Augsburg - interesting Roman finds in Augusta Vindelicorum

Augsburg - interesting Roman finds in Augusta Vindelicorum

Again we are with our friends Lydia and George in the area of Augsburg for a few days.

Unfortunately, there is a major problem on our vehicle after successful passing TÜV inspection and repair of some small defects, which extends our stopover a little. On the other hand, the heavy, wet, cold snowfall is also not really inviting to be out on the streets. Time for further research on the ancient Roman city of Augsburg, in addition to the fact that new and remodeling work in Augsburg has just been made interesting Roman finds in the city known as Fuggerstadt possible. But one by one.

Augusta Vindelicorum - origin was a Roman military camp

The founding year of Augsburg is the year 15 BC., as this year a legionary camp, which later also served as a replenishment depot, was built on the territory of today's district Oberhausen. Emperor Augustus had given the order to build the legion camp to his two stepsons Drusus and Tiberius. According to the founding date, Augsburg would be the second oldest city in Germany after Trier, whereby this can´t be evaluated according to various criteria. On the other hand, it is certain that Augusta Vindelicorum was one of the largest Roman settlements north of the Alps after Augusta Treverorum, today's Trier.

In the first century, the settlement of Augusta Vindelicorum was formed around the camp, before the turn of the century. In the year 121 AD, Emperor Hadrian granted it the Roman town charter. Augsburg was Capital of the Roman province of Raetia from about 95 AD., which extended to northern Italy. It is not known exactly when Augsburg became provincial capital; However, some archaeological finds indicate that Kempten (Cambodunum) had this function until the late 1st century AD.

First "archaeologists" are Konrad Peutinger and Markus Welser

Already in the 16th century, humanists collected the visible legacies of Augusta Vindelic (or) and published them in exemplary works: Konrad Peutinger and Markus Welser appeared with detailed representations to the public. In addition, they preserved, like other private collectors, many Roman works of art and remains of posterity in this way.

konrad-peutinger.jpgEven today, parts of the collection of Roman stone monuments can be seen in his former Augsburg residential building, the so-called Peutingerhaus. His work Inscriptiones Romanae (Augsburg 1520) and the Tabula Peutingeriana named after him, a late antique road map of the Roman Empire, which later turned out to be one of the most important sources of this period, are of paramount importance. Peutinger had received the map in 1507 from Conrad Celtis in Vienna and then prepared a publication, which came about after his death. He also wrote the first edition of the Historia Gothorum of the Jordanes and the Historia gentis Langobardorum of Paulus Diaconus.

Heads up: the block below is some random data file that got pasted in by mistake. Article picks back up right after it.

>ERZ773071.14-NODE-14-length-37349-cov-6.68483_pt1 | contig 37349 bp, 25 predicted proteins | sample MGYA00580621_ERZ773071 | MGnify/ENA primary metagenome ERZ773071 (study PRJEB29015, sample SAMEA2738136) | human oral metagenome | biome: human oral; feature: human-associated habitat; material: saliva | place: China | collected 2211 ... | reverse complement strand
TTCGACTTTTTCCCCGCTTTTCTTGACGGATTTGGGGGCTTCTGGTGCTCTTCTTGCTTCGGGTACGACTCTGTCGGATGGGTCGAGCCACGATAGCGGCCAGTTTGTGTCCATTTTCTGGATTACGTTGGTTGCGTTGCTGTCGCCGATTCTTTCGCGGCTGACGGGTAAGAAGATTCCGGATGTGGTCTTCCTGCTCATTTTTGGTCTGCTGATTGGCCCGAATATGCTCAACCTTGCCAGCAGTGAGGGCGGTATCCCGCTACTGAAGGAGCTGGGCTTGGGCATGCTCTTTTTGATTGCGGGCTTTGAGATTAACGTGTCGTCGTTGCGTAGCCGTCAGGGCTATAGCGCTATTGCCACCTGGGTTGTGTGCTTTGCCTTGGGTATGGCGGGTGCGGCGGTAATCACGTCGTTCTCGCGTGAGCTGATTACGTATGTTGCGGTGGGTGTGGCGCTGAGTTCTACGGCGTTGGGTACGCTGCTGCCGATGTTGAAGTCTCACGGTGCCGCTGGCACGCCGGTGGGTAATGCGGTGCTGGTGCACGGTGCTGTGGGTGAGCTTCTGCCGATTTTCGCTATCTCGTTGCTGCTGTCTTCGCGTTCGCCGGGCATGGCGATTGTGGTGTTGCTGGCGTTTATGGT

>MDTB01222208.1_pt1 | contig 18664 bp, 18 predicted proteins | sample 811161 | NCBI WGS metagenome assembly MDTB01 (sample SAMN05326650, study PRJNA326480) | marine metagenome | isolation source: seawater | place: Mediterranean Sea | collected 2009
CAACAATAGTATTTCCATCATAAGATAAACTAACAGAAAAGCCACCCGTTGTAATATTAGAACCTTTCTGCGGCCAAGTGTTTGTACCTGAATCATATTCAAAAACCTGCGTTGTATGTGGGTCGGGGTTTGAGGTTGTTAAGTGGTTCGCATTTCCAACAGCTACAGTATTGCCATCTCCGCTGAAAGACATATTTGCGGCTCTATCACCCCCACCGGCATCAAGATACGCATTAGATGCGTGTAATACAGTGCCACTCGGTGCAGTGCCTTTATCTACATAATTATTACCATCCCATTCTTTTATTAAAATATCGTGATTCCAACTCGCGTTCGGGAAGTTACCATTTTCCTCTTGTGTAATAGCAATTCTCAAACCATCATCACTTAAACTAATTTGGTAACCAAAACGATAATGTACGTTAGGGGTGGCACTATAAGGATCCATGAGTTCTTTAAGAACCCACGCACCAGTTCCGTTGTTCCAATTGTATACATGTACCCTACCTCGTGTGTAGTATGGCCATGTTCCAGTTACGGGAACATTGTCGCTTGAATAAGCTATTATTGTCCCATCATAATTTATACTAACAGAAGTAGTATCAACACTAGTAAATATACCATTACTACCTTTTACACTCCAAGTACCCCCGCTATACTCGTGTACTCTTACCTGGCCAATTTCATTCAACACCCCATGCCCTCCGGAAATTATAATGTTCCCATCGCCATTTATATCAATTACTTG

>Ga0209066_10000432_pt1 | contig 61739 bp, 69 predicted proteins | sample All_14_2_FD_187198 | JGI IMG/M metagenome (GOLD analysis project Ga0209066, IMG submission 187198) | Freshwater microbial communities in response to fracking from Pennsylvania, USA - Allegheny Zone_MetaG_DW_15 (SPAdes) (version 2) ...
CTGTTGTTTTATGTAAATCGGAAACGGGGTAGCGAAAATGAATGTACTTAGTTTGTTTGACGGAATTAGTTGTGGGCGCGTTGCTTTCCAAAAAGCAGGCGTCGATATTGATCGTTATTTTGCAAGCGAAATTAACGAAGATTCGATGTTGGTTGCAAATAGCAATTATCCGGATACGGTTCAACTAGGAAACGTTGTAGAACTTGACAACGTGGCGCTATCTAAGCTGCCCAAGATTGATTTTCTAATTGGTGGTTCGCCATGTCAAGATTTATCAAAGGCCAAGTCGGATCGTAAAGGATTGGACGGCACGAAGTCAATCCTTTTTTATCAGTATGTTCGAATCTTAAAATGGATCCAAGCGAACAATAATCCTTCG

In his hometown Augsburg the Peutinger-Gymnasium reminds to him today

A systematic research began in the 19th century, institutionalized by the establishment of a Roman Antiquarium in 1822, the predecessor of the Roman Museum, and by the establishment of the Historical Association of Swabia in 1834. Special merit to the ancient history of Augsburg acquired Johann Nepomuk of Raiser and Moritz Metzger. The excavation activity in Augsburg is hampered by the fact that the entire area has been overbuilt for centuries and thus only a few spaces remained open.

New finds at rehabilitation buildings in Augsburg

In the archaeological investigations in the course of the renovation of the retirement home St. Afra, the city archaeologists have now come to other interesting results: At this point - in the heart of the former Roman city - was once the military camp, which must have burned during riots at the time of Emperor Nero. In the second century, the Capitol and Forum of the provincial capital Augusta Vindelicorum was built. The largest part of the forum is presumed under the garden of the abbey and the gymnasium of St. Stephan.

Particularly impressive are the foundations of the forum structures, which are very well preserved for Augsburg conditions, with partly rising masonry made of tufa blocks. The archaeologists suspect three-storey buildings due to the width and strength of the foundations. Together with builders and architects on the construction site of the retirement home, a solution has been found to preserve these walls in the area of the new building for posterity. They are to be integrated into the conversion of the retirement home in the small Carmelittengässchen and thus remain permanently.

Also at the Kolping building site Roman finds have been made